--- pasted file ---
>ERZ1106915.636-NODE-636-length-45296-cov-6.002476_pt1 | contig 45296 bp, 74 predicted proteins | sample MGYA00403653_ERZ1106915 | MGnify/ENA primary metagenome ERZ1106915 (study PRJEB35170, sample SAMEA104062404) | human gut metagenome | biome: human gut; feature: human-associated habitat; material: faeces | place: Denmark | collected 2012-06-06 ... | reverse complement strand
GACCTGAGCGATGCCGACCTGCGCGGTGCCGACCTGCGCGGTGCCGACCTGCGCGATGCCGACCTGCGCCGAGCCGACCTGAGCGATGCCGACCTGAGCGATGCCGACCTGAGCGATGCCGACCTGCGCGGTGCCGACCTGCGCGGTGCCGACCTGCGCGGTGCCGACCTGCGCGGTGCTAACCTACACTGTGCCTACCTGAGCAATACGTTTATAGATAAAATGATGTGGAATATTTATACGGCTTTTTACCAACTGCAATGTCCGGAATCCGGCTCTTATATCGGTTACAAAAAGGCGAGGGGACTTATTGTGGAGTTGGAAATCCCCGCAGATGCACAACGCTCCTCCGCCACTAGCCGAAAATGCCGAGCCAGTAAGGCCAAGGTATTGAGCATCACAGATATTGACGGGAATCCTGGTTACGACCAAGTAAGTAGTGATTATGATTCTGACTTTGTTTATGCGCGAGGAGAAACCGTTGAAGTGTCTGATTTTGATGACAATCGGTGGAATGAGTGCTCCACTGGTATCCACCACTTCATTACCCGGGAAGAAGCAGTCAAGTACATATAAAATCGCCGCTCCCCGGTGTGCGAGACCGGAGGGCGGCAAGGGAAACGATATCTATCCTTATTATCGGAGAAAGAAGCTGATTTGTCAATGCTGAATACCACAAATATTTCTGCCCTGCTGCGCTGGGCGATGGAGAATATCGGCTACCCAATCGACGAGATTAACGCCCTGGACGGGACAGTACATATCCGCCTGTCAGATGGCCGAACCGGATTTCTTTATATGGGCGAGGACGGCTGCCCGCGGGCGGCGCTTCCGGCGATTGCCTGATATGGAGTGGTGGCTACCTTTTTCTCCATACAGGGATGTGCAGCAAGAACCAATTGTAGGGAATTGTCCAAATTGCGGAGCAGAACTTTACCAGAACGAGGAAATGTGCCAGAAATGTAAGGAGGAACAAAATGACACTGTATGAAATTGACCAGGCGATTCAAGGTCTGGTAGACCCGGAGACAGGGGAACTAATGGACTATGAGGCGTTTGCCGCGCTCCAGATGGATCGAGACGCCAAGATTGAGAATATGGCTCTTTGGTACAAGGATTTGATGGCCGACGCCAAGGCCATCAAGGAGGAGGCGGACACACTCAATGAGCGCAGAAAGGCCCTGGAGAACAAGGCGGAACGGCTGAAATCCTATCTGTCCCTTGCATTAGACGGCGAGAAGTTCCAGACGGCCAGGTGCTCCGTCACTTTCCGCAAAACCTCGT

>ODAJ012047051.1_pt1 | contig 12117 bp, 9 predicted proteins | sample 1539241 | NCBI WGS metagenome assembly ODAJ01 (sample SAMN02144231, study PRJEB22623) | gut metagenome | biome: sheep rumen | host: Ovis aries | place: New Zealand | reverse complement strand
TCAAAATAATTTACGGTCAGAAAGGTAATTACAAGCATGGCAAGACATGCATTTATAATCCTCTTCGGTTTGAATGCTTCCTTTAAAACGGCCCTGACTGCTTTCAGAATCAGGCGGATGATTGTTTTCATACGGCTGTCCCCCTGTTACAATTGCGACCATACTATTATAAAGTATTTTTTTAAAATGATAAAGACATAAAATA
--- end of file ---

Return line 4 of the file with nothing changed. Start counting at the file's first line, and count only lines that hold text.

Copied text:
TCAAAATAATTTACGGTCAGAAAGGTAATTACAAGCATGGCAAGACATGCATTTATAATCCTCTTCGGTTTGAATGCTTCCTTTAAAACGGCCCTGACTGCTTTCAGAATCAGGCGGATGATTGTTTTCATACGGCTGTCCCCCTGTTACAATTGCGACCATACTATTATAAAGTATTTTTTTAAAATGATAAAGACATAAAATA